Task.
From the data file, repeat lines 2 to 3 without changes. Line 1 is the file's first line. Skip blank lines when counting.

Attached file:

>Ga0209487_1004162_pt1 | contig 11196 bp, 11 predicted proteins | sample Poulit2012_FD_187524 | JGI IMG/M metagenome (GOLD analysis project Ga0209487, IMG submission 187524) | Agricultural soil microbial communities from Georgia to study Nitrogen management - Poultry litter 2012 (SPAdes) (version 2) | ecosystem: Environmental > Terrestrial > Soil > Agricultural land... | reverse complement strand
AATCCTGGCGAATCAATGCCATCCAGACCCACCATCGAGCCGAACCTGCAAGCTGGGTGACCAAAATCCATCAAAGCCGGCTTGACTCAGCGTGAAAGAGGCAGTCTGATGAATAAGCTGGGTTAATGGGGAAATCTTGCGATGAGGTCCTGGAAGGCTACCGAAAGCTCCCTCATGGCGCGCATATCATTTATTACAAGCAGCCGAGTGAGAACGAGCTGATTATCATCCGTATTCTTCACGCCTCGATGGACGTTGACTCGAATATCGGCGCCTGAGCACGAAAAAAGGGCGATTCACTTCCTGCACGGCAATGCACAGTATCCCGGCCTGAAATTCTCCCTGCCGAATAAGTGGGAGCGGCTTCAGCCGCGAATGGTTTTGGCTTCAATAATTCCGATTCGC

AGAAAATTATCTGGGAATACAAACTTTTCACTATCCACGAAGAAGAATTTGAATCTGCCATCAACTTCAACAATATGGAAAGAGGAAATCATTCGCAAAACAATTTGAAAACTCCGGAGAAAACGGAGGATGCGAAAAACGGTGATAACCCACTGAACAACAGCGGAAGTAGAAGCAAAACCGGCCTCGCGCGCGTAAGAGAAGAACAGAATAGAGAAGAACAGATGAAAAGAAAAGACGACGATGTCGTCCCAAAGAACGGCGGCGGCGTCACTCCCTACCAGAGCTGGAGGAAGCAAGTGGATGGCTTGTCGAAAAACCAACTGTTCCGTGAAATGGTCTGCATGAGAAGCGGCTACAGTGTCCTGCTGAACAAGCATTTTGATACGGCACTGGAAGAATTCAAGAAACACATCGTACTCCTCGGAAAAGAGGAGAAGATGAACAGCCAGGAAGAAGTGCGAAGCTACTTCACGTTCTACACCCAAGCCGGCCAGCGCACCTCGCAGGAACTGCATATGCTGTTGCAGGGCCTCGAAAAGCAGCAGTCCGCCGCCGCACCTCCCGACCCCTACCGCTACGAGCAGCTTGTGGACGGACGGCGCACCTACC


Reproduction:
AATCCTGGCGAATCAATGCCATCCAGACCCACCATCGAGCCGAACCTGCAAGCTGGGTGACCAAAATCCATCAAAGCCGGCTTGACTCAGCGTGAAAGAGGCAGTCTGATGAATAAGCTGGGTTAATGGGGAAATCTTGCGATGAGGTCCTGGAAGGCTACCGAAAGCTCCCTCATGGCGCGCATATCATTTATTACAAGCAGCCGAGTGAGAACGAGCTGATTATCATCCGTATTCTTCACGCCTCGATGGACGTTGACTCGAATATCGGCGCCTGAGCACGAAAAAAGGGCGATTCACTTCCTGCACGGCAATGCACAGTATCCCGGCCTGAAATTCTCCCTGCCGAATAAGTGGGAGCGGCTTCAGCCGCGAATGGTTTTGGCTTCAATAATTCCGATTCGC

AGAAAATTATCTGGGAATACAAACTTTTCACTATCCACGAAGAAGAATTTGAATCTGCCATCAACTTCAACAATATGGAAAGAGGAAATCATTCGCAAAACAATTTGAAAACTCCGGAGAAAACGGAGGATGCGAAAAACGGTGATAACCCACTGAACAACAGCGGAAGTAGAAGCAAAACCGGCCTCGCGCGCGTAAGAGAAGAACAGAATAGAGAAGAACAGATGAAAAGAAAAGACGACGATGTCGTCCCAAAGAACGGCGGCGGCGTCACTCCCTACCAGAGCTGGAGGAAGCAAGTGGATGGCTTGTCGAAAAACCAACTGTTCCGTGAAATGGTCTGCATGAGAAGCGGCTACAGTGTCCTGCTGAACAAGCATTTTGATACGGCACTGGAAGAATTCAAGAAACACATCGTACTCCTCGGAAAAGAGGAGAAGATGAACAGCCAGGAAGAAGTGCGAAGCTACTTCACGTTCTACACCCAAGCCGGCCAGCGCACCTCGCAGGAACTGCATATGCTGTTGCAGGGCCTCGAAAAGCAGCAGTCCGCCGCCGCACCTCCCGACCCCTACCGCTACGAGCAGCTTGTGGACGGACGGCGCACCTACC